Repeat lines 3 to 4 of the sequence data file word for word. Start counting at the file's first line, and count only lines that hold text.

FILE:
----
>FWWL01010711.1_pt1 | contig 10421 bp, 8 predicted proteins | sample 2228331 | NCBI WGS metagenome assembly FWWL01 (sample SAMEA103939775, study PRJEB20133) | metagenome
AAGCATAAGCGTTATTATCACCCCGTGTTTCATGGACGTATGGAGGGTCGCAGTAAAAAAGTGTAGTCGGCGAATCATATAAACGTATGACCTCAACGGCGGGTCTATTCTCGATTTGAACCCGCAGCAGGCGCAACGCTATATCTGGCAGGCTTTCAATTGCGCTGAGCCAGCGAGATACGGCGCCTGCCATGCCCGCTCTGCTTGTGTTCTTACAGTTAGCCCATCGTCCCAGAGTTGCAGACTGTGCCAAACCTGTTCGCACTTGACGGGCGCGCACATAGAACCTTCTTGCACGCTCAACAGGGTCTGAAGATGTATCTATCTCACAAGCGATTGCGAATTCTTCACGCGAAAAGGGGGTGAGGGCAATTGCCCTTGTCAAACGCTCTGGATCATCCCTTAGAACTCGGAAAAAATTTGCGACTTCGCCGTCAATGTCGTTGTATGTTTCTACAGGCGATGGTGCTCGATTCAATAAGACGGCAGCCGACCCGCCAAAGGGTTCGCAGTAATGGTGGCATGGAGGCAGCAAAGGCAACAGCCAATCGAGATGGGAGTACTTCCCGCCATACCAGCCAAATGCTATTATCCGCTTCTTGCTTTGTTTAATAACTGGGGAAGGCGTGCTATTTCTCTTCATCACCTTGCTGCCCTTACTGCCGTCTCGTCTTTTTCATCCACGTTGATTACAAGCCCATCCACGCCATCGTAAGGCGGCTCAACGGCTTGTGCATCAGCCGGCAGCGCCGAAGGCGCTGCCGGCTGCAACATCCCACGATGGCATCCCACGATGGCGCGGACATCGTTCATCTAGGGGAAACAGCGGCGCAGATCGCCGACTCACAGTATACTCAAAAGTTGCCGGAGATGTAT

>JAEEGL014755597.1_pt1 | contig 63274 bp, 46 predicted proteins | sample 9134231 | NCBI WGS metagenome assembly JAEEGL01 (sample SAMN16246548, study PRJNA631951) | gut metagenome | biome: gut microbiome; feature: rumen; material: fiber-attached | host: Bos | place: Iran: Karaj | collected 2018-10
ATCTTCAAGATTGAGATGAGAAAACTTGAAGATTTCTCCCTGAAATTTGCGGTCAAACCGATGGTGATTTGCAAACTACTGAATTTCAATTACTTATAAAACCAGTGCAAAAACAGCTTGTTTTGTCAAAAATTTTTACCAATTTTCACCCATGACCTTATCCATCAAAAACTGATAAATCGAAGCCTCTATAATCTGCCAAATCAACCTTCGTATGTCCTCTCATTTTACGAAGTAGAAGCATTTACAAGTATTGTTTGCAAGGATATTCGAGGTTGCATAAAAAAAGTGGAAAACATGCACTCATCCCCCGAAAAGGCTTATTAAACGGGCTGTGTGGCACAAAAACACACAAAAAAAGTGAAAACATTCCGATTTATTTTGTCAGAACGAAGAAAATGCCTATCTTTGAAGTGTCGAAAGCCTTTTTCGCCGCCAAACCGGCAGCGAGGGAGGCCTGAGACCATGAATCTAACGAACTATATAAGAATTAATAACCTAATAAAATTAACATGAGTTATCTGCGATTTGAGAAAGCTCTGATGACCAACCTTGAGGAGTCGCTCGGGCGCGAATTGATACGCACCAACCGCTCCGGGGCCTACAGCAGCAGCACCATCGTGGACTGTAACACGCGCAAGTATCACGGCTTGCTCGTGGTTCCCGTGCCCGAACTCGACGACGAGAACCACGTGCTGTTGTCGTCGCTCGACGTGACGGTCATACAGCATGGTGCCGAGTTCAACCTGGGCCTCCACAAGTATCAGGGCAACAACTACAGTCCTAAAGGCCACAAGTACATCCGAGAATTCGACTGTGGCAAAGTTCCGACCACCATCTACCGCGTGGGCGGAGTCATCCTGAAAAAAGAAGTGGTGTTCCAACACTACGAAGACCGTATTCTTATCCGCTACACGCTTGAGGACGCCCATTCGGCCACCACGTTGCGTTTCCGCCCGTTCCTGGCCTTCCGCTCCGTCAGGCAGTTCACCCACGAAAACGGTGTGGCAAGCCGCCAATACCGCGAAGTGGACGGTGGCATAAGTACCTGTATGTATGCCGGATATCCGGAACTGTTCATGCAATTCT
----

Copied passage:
>JAEEGL014755597.1_pt1 | contig 63274 bp, 46 predicted proteins | sample 9134231 | NCBI WGS metagenome assembly JAEEGL01 (sample SAMN16246548, study PRJNA631951) | gut metagenome | biome: gut microbiome; feature: rumen; material: fiber-attached | host: Bos | place: Iran: Karaj | collected 2018-10
ATCTTCAAGATTGAGATGAGAAAACTTGAAGATTTCTCCCTGAAATTTGCGGTCAAACCGATGGTGATTTGCAAACTACTGAATTTCAATTACTTATAAAACCAGTGCAAAAACAGCTTGTTTTGTCAAAAATTTTTACCAATTTTCACCCATGACCTTATCCATCAAAAACTGATAAATCGAAGCCTCTATAATCTGCCAAATCAACCTTCGTATGTCCTCTCATTTTACGAAGTAGAAGCATTTACAAGTATTGTTTGCAAGGATATTCGAGGTTGCATAAAAAAAGTGGAAAACATGCACTCATCCCCCGAAAAGGCTTATTAAACGGGCTGTGTGGCACAAAAACACACAAAAAAAGTGAAAACATTCCGATTTATTTTGTCAGAACGAAGAAAATGCCTATCTTTGAAGTGTCGAAAGCCTTTTTCGCCGCCAAACCGGCAGCGAGGGAGGCCTGAGACCATGAATCTAACGAACTATATAAGAATTAATAACCTAATAAAATTAACATGAGTTATCTGCGATTTGAGAAAGCTCTGATGACCAACCTTGAGGAGTCGCTCGGGCGCGAATTGATACGCACCAACCGCTCCGGGGCCTACAGCAGCAGCACCATCGTGGACTGTAACACGCGCAAGTATCACGGCTTGCTCGTGGTTCCCGTGCCCGAACTCGACGACGAGAACCACGTGCTGTTGTCGTCGCTCGACGTGACGGTCATACAGCATGGTGCCGAGTTCAACCTGGGCCTCCACAAGTATCAGGGCAACAACTACAGTCCTAAAGGCCACAAGTACATCCGAGAATTCGACTGTGGCAAAGTTCCGACCACCATCTACCGCGTGGGCGGAGTCATCCTGAAAAAAGAAGTGGTGTTCCAACACTACGAAGACCGTATTCTTATCCGCTACACGCTTGAGGACGCCCATTCGGCCACCACGTTGCGTTTCCGCCCGTTCCTGGCCTTCCGCTCCGTCAGGCAGTTCACCCACGAAAACGGTGTGGCAAGCCGCCAATACCGCGAAGTGGACGGTGGCATAAGTACCTGTATGTATGCCGGATATCCGGAACTGTTCATGCAATTCT